Finding the right candidate for a vacant position at an organization can lead to profound relief or even excitement among managers and executives at that company. The right talent can help increase the company’s productivity or overall sales. They can help develop new technology or rebrand the organization for the better.
The skills and experience that they bring to the table may have a profound impact on the company’s future, but that new worker is also potentially a source of organizational liability. Therefore, it is of the utmost importance for organizations hiring new workers to include the right terms in contracts to limit the risk of future liability or employee litigation. The three contract inclusions below are popular among Texas employers for good reason.
Especially when a company wants to hire an executive, manager, or other skilled professional, there may be concern about them misusing their role at the company or sharing trade secrets with others in the future. Restrictive covenants help companies limit that risk. Noncompete, nonsolicitation, and nondisclosure agreements are all popular contract inclusions that can limit a company’s risk of a new hire unfairly competing with the organization and thereby harming it in the future.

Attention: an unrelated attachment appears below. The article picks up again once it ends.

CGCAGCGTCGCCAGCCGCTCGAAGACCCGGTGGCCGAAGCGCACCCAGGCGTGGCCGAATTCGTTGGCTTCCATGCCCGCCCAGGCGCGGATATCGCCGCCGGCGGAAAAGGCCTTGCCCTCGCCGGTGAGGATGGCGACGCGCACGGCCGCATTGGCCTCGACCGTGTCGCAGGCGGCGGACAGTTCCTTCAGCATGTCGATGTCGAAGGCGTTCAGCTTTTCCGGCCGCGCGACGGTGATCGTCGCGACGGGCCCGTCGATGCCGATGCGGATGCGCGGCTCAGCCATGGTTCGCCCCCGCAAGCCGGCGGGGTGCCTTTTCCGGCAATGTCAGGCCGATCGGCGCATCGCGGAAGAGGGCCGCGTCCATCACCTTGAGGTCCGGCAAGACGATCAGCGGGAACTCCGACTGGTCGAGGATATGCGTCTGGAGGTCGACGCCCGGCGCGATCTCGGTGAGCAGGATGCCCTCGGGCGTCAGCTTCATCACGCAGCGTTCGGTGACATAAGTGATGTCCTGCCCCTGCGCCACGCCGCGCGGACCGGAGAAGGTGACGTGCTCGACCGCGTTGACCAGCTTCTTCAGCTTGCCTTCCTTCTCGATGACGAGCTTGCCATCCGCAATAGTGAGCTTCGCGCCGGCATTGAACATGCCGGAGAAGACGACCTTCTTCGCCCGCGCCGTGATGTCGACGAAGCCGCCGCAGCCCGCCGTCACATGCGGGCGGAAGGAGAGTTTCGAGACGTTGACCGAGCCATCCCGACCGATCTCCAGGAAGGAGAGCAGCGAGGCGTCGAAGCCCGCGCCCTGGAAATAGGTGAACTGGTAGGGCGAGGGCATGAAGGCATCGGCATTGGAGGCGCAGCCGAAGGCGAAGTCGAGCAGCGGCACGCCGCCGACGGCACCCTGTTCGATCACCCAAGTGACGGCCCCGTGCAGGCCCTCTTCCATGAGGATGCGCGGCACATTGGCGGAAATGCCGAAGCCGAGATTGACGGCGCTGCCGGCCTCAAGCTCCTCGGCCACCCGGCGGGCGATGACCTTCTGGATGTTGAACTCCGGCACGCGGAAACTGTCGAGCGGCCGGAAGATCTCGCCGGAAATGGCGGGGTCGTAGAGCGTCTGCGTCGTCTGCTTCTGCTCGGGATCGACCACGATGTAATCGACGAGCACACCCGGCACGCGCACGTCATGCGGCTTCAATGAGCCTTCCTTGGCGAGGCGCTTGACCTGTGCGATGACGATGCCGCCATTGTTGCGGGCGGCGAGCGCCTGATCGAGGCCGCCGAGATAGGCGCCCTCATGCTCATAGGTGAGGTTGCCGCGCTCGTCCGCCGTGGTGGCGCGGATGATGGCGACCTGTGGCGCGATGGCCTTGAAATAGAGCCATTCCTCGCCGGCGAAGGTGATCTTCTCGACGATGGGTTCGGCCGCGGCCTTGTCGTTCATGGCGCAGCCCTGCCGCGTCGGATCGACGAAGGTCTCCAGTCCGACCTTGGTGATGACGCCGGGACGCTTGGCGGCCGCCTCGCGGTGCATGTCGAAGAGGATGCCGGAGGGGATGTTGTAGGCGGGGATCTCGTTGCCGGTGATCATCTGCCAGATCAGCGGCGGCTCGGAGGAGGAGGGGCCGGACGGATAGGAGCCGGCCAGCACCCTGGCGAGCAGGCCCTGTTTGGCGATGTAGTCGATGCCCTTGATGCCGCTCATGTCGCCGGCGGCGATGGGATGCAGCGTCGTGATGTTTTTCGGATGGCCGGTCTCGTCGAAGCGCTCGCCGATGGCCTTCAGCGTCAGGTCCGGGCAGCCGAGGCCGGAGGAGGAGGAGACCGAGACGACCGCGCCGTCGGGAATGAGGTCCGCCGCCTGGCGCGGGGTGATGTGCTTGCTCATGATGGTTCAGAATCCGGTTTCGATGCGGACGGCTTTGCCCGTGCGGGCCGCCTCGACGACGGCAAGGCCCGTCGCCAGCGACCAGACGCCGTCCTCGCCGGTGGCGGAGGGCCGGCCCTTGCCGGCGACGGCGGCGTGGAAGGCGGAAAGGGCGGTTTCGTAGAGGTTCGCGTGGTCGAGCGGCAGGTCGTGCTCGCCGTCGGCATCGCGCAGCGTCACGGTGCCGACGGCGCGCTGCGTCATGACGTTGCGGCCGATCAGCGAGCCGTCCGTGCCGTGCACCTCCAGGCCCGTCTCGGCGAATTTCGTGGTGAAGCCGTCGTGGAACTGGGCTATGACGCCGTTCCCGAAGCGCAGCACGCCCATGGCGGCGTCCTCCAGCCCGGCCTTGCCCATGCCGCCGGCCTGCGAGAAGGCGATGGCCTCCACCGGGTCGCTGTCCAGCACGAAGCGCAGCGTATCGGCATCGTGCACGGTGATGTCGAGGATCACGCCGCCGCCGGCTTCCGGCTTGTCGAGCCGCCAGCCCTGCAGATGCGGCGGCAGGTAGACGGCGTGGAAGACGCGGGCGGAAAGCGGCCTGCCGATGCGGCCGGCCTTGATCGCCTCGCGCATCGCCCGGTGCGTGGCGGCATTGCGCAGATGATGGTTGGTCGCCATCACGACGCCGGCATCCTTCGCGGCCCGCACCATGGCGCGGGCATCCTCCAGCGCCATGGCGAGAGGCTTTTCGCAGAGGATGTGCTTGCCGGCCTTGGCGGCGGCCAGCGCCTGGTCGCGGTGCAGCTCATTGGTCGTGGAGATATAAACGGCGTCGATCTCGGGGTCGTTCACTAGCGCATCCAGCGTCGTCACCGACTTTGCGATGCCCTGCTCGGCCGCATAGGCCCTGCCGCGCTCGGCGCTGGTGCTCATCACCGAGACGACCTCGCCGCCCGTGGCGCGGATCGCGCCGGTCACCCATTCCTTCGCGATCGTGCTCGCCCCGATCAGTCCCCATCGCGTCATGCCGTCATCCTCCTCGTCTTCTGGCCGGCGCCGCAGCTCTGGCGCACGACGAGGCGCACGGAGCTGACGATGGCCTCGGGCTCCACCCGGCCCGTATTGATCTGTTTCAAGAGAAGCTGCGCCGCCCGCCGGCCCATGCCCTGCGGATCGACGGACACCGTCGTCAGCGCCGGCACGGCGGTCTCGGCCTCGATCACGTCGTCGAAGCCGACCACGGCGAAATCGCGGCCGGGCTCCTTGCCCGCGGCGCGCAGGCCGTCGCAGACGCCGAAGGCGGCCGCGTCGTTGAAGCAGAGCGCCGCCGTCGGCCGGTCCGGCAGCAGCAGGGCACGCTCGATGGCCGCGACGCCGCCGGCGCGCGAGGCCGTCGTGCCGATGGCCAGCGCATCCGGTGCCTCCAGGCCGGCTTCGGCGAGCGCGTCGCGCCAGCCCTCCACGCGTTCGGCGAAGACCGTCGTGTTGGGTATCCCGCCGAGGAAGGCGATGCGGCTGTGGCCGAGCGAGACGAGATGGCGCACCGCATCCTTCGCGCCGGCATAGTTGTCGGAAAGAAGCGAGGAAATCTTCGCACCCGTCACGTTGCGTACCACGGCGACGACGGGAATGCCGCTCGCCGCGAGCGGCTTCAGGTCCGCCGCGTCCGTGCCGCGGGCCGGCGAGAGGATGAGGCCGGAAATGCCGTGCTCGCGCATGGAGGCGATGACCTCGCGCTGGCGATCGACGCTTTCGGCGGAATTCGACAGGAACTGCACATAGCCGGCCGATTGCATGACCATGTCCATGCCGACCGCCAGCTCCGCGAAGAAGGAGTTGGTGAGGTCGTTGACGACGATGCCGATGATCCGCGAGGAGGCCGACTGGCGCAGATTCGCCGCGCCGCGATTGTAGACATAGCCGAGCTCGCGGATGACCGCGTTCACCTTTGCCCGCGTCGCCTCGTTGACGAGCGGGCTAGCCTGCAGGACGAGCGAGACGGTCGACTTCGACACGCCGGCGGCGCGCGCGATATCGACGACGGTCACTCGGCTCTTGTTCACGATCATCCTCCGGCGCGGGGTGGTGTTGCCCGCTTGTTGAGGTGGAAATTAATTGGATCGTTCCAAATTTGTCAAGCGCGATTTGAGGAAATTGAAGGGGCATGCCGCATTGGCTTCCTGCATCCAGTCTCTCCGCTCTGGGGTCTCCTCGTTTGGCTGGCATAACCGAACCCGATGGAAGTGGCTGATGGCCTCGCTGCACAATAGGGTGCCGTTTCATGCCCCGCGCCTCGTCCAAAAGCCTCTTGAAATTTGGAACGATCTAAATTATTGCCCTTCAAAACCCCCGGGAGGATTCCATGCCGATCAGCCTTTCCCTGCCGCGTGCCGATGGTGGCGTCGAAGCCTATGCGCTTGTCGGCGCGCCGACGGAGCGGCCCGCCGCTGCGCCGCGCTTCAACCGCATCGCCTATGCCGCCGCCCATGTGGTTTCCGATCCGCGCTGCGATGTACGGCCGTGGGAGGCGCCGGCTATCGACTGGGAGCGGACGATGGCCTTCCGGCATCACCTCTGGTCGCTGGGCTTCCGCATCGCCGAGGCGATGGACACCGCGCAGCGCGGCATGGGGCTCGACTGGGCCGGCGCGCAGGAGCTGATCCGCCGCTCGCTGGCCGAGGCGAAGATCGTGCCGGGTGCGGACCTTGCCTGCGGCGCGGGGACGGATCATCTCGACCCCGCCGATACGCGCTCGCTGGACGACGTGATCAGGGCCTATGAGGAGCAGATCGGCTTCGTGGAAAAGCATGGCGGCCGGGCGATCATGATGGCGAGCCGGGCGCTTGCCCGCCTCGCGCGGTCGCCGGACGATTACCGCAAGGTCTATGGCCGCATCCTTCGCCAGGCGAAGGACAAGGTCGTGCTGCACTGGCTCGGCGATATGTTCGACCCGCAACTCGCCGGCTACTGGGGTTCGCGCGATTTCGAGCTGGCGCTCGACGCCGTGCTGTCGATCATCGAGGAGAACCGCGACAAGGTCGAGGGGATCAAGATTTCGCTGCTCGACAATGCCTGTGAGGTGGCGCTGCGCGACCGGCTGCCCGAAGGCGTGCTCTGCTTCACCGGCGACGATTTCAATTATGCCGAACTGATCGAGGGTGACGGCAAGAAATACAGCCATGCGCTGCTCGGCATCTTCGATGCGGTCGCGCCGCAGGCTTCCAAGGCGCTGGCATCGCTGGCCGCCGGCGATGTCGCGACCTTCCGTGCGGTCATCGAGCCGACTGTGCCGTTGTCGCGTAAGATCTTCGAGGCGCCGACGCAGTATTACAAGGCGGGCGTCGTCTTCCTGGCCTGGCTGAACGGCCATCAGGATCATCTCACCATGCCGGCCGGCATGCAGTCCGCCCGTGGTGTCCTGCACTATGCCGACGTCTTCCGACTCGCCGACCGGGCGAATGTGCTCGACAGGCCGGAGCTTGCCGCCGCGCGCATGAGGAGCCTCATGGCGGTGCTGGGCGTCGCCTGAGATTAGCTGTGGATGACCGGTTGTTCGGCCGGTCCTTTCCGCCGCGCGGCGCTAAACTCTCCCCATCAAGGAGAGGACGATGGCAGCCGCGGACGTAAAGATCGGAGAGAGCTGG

Digital and personal conduct policies
Including provisions in an employee contract that address someone’s online activity can be a very smart move. Companies may restrict workers from identifying their employer online or making any statements discussing the business’s operations on social media in special clauses. Some companies also include clauses discussing the personal behavior of their employees, such as imposing consequences for criminal convictions. Such policies can limit a company’s liability if they must take punitive actions over something that a worker does that could affect the company’s reputation.
Clear performance expectations and disciplinary policies
Companies that are very clear about what they expect from their workers and how they will communicate with them about failure to reach those expectations often have an easier time getting the best out of their workers. They also have less reason to fear push-back, like wrongful termination claims, if a worker ends up losing their job because of repeated disciplinary issues are poor performance. The more direct and clear an organization is when communicating its expectations to workers in its contracts and outlining how it will evaluate whether the workers meet those metrics, the less likely workers are to claim that the company engaged in some kind of misconduct.
Ultimately, creating custom employment contracts for different roles within an organization can be an important step toward limiting the liability that results from onboarding new recruits.